The looming financial impact of the UK government’s ban on the use of Huawei equipment in 5G networks has been laid bare after the Chinese company revealed shrinking revenue and profit at its British unit.
British telecoms companies were told last summer that they would be banned from buying the Chinese company’s 5G equipment from January 2021 and would have to remove any equipment they had already installed by 2027.
That gave companies including Vodafone and BT the opportunity to stockpile replacement equipment last year while preparing for a post-Huawei market from 2021 by signing supply contracts with Ericsson, Nokia or smaller players looking to fill the gap in the market left by the ban on the world’s largest telecoms equipment company.
Huawei Technologies, the UK operating unit, said that revenue in 2020 fell 27 per cent to £913m while operating profit, before interest and tax, dropped a quarter to £36.4m. The profit figure benefited from a £26m reduction in expenses during the period due to lower employee and travel costs.
It paid a £90m dividend to its parent company, up from £55m in 2019.
The UK business is a relatively small division of the broader Huawei business, which reported revenue rising to $137bn (£97bn) for 2020 with operating profit down to $11bn (£7.8bn) for the year.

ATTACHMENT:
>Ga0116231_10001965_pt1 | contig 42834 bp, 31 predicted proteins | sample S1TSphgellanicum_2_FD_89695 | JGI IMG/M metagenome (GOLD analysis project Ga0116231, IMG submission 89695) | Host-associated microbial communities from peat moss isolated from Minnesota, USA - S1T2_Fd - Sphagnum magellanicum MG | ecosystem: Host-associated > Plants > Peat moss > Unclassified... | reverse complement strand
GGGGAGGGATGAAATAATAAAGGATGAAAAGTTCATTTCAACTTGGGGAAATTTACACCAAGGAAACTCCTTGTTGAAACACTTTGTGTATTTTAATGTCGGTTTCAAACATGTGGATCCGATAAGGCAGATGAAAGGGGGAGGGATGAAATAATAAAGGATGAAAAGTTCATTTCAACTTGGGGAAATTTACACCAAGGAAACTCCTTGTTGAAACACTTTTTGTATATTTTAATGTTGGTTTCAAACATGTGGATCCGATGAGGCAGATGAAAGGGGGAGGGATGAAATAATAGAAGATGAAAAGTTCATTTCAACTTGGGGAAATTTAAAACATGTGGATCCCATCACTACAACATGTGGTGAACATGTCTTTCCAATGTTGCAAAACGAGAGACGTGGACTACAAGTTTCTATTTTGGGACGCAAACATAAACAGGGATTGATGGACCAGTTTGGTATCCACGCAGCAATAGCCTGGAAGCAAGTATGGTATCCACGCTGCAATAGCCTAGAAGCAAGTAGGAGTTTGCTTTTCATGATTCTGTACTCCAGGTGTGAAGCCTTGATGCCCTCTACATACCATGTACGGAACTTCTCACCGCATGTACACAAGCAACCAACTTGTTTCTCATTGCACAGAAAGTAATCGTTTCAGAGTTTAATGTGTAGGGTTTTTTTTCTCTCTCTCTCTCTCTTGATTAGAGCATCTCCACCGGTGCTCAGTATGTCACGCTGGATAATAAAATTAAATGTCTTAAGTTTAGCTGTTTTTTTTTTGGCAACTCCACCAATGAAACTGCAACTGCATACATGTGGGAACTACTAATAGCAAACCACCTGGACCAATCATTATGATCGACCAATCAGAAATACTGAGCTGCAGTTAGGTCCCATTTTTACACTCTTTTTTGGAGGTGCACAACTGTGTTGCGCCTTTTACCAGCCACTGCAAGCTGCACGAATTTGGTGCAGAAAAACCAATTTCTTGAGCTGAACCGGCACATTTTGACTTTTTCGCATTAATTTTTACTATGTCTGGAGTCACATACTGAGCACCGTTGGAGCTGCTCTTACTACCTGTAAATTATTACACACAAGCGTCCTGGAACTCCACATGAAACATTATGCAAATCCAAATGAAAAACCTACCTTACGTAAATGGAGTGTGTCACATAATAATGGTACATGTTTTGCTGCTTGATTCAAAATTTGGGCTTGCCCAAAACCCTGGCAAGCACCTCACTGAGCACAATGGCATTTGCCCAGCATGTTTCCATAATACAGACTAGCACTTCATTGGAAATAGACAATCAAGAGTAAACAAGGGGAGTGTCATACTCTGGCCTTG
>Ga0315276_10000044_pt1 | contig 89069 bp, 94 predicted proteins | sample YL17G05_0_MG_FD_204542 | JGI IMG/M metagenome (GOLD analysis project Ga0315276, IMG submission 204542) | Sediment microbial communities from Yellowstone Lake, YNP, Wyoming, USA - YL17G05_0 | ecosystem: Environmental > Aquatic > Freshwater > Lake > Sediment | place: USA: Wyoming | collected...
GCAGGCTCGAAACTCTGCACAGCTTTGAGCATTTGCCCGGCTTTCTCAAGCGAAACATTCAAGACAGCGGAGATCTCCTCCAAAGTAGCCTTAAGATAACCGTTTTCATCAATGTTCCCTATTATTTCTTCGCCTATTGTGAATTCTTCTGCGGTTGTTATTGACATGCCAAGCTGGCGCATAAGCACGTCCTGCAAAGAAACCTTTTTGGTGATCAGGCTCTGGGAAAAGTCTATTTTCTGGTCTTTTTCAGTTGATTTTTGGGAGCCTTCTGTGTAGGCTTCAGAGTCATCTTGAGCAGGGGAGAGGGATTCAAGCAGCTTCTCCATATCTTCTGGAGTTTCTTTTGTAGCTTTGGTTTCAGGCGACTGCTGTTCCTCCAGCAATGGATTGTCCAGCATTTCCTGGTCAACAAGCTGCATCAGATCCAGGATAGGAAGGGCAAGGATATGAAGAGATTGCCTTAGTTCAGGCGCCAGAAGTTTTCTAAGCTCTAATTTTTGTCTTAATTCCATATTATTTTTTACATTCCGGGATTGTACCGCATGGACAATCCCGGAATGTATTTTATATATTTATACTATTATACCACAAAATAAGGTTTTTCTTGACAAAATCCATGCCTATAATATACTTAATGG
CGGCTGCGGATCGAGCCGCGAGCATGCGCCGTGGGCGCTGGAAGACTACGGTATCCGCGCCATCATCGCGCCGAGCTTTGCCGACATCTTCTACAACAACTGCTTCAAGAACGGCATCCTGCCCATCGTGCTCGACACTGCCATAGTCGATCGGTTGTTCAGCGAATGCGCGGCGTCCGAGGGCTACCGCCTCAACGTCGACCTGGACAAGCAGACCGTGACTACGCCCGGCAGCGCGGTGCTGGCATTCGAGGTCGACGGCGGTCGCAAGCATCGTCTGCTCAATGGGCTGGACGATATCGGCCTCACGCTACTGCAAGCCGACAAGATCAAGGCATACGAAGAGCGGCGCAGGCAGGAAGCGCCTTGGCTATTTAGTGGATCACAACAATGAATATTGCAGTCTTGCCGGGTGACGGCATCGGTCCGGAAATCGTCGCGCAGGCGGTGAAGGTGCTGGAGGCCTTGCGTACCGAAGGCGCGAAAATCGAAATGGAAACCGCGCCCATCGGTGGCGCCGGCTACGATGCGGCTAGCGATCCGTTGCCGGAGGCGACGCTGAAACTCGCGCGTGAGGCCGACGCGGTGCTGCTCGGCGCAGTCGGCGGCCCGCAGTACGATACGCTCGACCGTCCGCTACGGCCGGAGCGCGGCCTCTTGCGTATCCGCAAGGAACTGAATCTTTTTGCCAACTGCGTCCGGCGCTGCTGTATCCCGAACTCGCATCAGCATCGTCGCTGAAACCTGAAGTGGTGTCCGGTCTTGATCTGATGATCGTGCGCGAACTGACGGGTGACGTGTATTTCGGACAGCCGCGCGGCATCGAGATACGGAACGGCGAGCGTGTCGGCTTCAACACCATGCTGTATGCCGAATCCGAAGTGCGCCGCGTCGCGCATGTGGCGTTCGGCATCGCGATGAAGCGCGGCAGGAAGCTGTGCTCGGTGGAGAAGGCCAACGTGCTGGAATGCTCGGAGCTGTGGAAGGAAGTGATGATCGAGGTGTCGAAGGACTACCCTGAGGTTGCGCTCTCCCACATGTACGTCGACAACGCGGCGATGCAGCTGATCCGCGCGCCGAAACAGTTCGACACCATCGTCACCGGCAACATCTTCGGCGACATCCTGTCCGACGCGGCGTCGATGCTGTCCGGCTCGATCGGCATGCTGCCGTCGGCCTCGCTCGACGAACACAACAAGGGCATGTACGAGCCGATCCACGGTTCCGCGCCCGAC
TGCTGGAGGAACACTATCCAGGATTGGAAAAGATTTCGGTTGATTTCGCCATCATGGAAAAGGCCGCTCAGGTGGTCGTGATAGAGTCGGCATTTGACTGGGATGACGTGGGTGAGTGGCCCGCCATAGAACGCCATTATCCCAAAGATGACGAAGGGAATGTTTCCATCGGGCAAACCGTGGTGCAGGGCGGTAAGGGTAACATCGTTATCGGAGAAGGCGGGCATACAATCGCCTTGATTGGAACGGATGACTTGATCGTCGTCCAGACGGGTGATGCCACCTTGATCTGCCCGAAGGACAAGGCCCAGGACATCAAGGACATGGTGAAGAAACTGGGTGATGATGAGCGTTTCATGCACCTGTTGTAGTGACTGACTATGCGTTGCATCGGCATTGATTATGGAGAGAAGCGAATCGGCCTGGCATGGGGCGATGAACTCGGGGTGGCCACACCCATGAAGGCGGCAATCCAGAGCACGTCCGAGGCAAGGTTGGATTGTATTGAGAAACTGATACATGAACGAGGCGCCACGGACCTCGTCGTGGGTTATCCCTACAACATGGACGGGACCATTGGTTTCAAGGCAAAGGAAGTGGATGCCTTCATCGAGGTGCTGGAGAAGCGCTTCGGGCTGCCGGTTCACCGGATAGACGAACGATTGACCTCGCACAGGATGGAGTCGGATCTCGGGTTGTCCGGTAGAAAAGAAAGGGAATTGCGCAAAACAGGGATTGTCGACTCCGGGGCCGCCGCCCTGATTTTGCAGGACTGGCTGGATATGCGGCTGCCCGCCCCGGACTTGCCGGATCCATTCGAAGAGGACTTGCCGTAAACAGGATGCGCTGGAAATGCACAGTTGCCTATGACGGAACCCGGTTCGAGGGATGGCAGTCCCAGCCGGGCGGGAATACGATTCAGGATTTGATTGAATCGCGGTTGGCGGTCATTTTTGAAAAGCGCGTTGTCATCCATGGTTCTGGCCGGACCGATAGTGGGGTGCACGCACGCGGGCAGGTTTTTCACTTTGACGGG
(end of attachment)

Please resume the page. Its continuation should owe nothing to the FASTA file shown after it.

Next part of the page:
The UK business nonetheless became a symbol of Huawei’s travails last year after the UK government performed a stunning U-turn having initially decided to allow limited use of Huawei’s 5G equipment.
Britain had long been the Chinese company’s gateway to the world and Huawei had gone as far to fund a testing centre, run by Britain’s security services, to reassure the government and industry that its equipment was safe.
Lord John Browne, the former BP chief executive, stood down as chair of Huawei Technologies last year. Sir Mike Rake, the former BT chief executive, followed suit in March this year.
Huawei said: “Political decisions have not only had a real impact on our UK business, the people we employ and our customers, they will delay the 5G rollout and put Britain into the digital slow lane.”
US authorities led the charge against Huawei, putting pressure on countries across the world to stop using the company to supply equipment for critical networks. A move to stop US companies supplying Huawei meant it was not able to use software for its consumer products, such as Android-based smartphones, and struggled to source chips.
It is likely that the full impact of the UK government ban will be evident in the 2021 accounts as the block on 5G equipment kicks in. The Chinese company still has operations in the country supplying broadband equipment and has significant research resources in the country. It is persevering with a plan to build a new photonics facility outside Cambridge despite the government ban.